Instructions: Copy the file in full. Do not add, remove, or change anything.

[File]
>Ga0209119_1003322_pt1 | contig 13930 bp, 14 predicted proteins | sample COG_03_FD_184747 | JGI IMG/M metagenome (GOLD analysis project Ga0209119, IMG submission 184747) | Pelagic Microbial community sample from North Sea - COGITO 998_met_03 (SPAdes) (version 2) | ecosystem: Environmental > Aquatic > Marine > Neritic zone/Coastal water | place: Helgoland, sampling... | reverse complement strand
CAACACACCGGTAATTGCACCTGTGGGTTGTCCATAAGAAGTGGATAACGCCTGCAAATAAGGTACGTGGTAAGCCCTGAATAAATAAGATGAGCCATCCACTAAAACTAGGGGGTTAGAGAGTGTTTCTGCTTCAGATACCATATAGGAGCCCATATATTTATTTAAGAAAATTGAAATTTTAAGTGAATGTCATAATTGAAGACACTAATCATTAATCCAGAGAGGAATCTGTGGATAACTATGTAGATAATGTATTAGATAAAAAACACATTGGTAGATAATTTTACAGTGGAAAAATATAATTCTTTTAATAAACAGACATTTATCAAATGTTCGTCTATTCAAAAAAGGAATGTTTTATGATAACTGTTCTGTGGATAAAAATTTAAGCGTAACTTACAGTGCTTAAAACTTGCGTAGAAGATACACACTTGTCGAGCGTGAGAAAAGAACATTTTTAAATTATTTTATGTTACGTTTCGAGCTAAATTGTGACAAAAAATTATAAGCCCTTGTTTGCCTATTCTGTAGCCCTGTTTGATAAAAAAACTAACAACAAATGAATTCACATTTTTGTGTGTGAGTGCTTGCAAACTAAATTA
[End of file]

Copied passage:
>Ga0209119_1003322_pt1 | contig 13930 bp, 14 predicted proteins | sample COG_03_FD_184747 | JGI IMG/M metagenome (GOLD analysis project Ga0209119, IMG submission 184747) | Pelagic Microbial community sample from North Sea - COGITO 998_met_03 (SPAdes) (version 2) | ecosystem: Environmental > Aquatic > Marine > Neritic zone/Coastal water | place: Helgoland, sampling... | reverse complement strand
CAACACACCGGTAATTGCACCTGTGGGTTGTCCATAAGAAGTGGATAACGCCTGCAAATAAGGTACGTGGTAAGCCCTGAATAAATAAGATGAGCCATCCACTAAAACTAGGGGGTTAGAGAGTGTTTCTGCTTCAGATACCATATAGGAGCCCATATATTTATTTAAGAAAATTGAAATTTTAAGTGAATGTCATAATTGAAGACACTAATCATTAATCCAGAGAGGAATCTGTGGATAACTATGTAGATAATGTATTAGATAAAAAACACATTGGTAGATAATTTTACAGTGGAAAAATATAATTCTTTTAATAAACAGACATTTATCAAATGTTCGTCTATTCAAAAAAGGAATGTTTTATGATAACTGTTCTGTGGATAAAAATTTAAGCGTAACTTACAGTGCTTAAAACTTGCGTAGAAGATACACACTTGTCGAGCGTGAGAAAAGAACATTTTTAAATTATTTTATGTTACGTTTCGAGCTAAATTGTGACAAAAAATTATAAGCCCTTGTTTGCCTATTCTGTAGCCCTGTTTGATAAAAAAACTAACAACAAATGAATTCACATTTTTGTGTGTGAGTGCTTGCAAACTAAATTA